Abdominal x-ray (oral cholecystogram (OCG) or cholescintigraphy)—Pictures of the gallbladder are produced, and some gallstones can be identified this way. These are usually done after swallowing dye-containing pills, or receiving an injection of dye into a vein in the arm.
Hepatobiliary (HIDA) scan—A radioactive dye is injected into the arm, and pictures are then taken of the gallbladder to determine if it is functioning properly.
Endoscopic retrograde cholangiopancreatography (ERCP)—After you are sedated, a small tube (endoscope) is inserted through the mouth past the stomach and into the small intestine (duodenum). A contrast solution is then injected into the bile ducts and gallbladder. X-rays are taken, which can identify gallstones, tumors, or narrowing in the bile ducts.
Liver Function Tests—Certain blood tests may help doctors evaluate whether the liver and pancreas are functioning properly, and if your symptoms are caused by a condition other than gallstones. These blood tests may include:
Aspartate aminotransferase (AST)
Alanine aminotransferase (ALT)
Alkaline phosphatase (AP)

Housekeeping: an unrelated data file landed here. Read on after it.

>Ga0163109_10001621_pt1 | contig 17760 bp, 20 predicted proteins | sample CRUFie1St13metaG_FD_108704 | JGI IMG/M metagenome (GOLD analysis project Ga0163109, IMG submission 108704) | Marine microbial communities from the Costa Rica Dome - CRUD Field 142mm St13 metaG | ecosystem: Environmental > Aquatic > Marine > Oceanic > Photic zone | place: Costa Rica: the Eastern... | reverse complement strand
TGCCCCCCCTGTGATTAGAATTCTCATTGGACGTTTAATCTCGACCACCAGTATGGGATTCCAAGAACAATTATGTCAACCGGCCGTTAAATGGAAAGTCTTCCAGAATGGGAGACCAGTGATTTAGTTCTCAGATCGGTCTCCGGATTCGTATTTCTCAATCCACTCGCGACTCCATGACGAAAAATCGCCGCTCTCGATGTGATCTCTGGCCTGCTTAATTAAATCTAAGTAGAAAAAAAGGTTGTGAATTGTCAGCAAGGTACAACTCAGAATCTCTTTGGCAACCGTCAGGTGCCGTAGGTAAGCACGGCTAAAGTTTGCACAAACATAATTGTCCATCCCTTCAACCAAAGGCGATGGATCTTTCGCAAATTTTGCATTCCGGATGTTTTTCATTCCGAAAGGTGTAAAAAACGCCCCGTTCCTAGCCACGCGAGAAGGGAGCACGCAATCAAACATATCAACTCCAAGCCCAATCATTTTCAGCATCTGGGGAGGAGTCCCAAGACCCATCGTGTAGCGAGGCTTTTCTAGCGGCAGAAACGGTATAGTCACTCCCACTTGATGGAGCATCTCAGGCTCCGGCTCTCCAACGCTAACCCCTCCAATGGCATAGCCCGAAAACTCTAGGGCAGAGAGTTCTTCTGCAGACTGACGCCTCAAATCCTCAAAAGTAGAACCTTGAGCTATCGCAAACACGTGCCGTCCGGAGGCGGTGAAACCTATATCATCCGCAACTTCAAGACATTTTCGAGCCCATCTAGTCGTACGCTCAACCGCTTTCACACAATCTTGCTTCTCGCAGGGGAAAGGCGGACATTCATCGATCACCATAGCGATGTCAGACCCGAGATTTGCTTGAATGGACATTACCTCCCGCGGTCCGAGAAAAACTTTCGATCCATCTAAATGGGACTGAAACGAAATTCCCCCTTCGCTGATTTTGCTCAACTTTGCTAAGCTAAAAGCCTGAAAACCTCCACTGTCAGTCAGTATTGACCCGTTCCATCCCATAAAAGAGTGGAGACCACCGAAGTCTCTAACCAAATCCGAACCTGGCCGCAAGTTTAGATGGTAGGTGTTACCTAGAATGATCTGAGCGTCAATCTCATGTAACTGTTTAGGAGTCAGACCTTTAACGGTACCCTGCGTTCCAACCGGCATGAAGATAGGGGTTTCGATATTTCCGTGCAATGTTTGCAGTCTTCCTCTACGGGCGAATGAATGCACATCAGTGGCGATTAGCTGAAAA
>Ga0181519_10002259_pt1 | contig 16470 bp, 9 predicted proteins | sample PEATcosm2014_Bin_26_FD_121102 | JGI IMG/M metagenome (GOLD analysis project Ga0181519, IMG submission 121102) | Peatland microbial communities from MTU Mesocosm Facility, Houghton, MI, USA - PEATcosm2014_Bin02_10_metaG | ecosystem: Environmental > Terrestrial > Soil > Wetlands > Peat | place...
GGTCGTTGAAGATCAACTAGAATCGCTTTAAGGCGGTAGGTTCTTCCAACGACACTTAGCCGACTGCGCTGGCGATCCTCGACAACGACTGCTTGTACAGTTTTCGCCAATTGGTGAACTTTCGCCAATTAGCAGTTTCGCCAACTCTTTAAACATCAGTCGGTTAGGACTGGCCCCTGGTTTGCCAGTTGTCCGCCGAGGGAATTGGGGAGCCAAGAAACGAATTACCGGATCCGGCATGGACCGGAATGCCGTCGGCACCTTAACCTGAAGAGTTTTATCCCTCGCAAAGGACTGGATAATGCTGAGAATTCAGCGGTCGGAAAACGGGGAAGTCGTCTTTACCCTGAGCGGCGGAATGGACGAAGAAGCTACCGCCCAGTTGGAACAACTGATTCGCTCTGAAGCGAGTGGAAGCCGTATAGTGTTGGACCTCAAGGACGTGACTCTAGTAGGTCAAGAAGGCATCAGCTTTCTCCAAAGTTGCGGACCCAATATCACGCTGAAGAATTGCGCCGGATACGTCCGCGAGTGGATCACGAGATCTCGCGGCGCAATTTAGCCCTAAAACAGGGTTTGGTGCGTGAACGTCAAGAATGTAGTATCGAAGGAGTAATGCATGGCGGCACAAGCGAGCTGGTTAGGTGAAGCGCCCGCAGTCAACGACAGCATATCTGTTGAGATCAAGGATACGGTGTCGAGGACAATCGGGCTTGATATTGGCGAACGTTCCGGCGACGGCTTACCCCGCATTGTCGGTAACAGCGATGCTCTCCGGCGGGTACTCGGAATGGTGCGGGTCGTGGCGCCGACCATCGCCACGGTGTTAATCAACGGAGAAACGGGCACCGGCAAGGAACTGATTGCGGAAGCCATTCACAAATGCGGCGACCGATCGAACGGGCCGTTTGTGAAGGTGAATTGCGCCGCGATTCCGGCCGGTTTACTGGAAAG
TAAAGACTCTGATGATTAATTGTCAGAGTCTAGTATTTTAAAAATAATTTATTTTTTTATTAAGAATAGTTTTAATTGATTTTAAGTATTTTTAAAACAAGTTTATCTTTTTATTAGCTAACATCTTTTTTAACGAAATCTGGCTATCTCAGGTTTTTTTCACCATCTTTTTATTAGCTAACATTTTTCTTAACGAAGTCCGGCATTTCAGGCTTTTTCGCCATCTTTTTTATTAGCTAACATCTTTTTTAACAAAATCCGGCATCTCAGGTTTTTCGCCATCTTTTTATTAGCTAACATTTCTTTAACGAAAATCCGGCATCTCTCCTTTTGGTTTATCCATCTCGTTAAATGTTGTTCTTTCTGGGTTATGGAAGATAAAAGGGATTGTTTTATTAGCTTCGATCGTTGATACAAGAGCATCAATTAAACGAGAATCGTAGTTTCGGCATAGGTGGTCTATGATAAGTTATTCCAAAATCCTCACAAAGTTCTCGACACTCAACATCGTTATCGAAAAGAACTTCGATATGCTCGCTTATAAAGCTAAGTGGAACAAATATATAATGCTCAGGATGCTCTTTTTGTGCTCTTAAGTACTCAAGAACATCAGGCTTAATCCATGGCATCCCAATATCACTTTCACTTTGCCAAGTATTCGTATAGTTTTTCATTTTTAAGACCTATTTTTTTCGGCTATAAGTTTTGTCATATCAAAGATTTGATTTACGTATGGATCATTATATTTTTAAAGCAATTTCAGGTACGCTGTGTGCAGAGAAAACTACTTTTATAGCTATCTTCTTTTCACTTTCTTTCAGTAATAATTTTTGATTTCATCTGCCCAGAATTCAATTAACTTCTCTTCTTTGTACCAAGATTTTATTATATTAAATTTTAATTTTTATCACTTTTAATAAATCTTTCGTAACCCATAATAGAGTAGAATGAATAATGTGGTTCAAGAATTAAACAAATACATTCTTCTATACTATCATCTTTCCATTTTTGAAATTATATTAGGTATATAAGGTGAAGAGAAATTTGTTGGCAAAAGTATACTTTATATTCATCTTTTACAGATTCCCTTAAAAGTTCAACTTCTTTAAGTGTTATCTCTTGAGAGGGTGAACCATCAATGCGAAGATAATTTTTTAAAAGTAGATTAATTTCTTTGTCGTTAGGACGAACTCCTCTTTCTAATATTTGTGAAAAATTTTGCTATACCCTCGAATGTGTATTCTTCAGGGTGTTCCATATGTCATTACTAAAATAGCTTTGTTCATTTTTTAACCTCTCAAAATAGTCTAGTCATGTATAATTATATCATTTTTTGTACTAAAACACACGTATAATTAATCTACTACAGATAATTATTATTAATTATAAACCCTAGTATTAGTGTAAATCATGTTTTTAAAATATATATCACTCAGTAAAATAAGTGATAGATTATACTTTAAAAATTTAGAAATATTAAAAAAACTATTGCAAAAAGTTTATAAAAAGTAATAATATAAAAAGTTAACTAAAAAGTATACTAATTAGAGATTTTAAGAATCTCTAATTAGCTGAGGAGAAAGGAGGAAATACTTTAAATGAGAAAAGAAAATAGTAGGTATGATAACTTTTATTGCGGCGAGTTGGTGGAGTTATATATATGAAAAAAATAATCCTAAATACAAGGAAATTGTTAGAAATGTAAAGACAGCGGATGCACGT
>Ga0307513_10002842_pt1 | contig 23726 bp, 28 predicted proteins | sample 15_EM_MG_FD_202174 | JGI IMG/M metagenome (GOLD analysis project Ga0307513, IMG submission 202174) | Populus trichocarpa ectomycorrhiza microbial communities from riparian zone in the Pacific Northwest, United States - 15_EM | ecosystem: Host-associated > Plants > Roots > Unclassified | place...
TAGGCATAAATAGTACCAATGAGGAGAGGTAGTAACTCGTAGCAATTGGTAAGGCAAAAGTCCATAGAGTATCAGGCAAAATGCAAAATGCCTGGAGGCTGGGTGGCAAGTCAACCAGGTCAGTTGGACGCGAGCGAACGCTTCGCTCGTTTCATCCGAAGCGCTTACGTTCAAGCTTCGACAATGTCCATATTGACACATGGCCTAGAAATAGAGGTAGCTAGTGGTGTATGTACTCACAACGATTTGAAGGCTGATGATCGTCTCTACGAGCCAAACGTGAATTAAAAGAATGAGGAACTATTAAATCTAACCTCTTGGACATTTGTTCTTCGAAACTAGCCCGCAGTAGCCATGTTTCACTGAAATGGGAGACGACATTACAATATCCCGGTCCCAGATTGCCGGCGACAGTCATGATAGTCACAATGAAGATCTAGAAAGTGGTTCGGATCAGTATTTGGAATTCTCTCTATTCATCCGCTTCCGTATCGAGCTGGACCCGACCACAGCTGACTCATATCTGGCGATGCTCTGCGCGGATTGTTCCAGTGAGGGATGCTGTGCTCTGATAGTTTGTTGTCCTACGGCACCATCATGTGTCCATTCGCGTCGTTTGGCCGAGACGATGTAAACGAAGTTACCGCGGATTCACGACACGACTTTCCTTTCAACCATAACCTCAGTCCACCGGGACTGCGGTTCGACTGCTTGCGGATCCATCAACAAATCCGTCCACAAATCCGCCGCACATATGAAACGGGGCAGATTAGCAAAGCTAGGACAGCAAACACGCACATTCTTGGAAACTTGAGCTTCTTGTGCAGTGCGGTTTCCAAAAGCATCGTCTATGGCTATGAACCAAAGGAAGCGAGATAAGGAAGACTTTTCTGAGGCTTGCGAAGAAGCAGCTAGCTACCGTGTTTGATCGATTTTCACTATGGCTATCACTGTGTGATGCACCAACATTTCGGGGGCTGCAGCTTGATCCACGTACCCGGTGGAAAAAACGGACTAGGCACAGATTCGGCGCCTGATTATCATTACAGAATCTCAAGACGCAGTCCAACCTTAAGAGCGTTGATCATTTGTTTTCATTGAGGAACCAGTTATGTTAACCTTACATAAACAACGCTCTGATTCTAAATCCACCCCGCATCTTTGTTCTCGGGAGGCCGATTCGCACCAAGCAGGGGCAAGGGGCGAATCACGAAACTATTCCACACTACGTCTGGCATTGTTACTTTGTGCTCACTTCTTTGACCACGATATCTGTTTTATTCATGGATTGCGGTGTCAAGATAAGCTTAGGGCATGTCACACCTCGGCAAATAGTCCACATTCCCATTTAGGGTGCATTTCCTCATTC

Gamma glutamyl transpeptidase (GGT)
Adler DG, Baron TH, Davila RE, et al. ASGE guideline: the role of ERCP in diseases of the biliary tract and the pancreas.
Ahmed A, Cheung RC, Keefe EB. Management of gallstones and their complications.
Am Fam Physician.
Beers MH, Berkow R. The Merck Manual. 18th ed. West Point, PA: Merck and Co; 2006.
Please be aware that this information is provided to supplement the care
provided by your physician. It is neither intended nor implied to be a
substitute for professional medical advice. CALL YOUR HEALTHCARE PROVIDER
IMMEDIATELY IF YOU THINK YOU MAY HAVE A MEDICAL EMERGENCY. Always seek the
advice of your physician or other qualified health provider prior to
starting any new treatment or with any questions you may have regarding a